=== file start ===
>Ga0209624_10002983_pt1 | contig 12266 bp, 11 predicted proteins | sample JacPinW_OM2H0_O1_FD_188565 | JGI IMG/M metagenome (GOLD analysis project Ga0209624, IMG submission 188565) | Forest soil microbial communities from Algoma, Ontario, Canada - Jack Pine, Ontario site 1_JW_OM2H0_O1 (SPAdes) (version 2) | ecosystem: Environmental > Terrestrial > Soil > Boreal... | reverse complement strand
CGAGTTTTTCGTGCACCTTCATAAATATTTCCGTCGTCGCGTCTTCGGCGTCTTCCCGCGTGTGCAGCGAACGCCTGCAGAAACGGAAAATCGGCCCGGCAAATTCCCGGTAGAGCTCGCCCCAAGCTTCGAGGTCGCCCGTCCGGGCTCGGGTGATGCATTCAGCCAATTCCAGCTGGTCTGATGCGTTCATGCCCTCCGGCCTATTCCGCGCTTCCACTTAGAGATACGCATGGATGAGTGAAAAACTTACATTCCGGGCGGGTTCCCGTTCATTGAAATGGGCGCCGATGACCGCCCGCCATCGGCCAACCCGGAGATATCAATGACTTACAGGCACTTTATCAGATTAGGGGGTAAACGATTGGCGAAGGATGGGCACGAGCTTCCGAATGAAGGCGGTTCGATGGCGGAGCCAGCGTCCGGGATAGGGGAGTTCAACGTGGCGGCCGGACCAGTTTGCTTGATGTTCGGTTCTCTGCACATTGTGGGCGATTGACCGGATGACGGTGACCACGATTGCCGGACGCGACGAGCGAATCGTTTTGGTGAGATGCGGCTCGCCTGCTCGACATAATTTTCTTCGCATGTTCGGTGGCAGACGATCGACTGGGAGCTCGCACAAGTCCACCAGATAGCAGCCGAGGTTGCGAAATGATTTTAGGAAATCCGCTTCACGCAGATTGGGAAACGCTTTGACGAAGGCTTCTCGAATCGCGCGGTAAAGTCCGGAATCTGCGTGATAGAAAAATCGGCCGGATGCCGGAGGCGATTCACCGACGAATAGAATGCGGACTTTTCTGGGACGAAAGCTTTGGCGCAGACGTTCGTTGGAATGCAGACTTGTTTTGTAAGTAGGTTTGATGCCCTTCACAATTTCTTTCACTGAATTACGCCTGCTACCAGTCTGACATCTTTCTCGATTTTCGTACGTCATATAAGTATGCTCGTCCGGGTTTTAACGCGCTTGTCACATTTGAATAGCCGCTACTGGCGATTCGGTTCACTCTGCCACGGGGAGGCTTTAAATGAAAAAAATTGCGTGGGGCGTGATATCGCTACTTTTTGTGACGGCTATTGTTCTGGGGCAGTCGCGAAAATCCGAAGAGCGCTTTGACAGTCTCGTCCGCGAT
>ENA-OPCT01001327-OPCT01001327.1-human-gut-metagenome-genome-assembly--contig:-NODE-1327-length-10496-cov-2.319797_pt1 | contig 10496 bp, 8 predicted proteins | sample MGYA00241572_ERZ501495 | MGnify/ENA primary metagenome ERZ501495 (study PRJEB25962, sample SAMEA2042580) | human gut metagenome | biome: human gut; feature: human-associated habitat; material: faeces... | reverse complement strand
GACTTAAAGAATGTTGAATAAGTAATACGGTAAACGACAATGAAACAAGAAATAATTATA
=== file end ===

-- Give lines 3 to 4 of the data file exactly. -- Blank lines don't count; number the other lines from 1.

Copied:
>ENA-OPCT01001327-OPCT01001327.1-human-gut-metagenome-genome-assembly--contig:-NODE-1327-length-10496-cov-2.319797_pt1 | contig 10496 bp, 8 predicted proteins | sample MGYA00241572_ERZ501495 | MGnify/ENA primary metagenome ERZ501495 (study PRJEB25962, sample SAMEA2042580) | human gut metagenome | biome: human gut; feature: human-associated habitat; material: faeces... | reverse complement strand
GACTTAAAGAATGTTGAATAAGTAATACGGTAAACGACAATGAAACAAGAAATAATTATA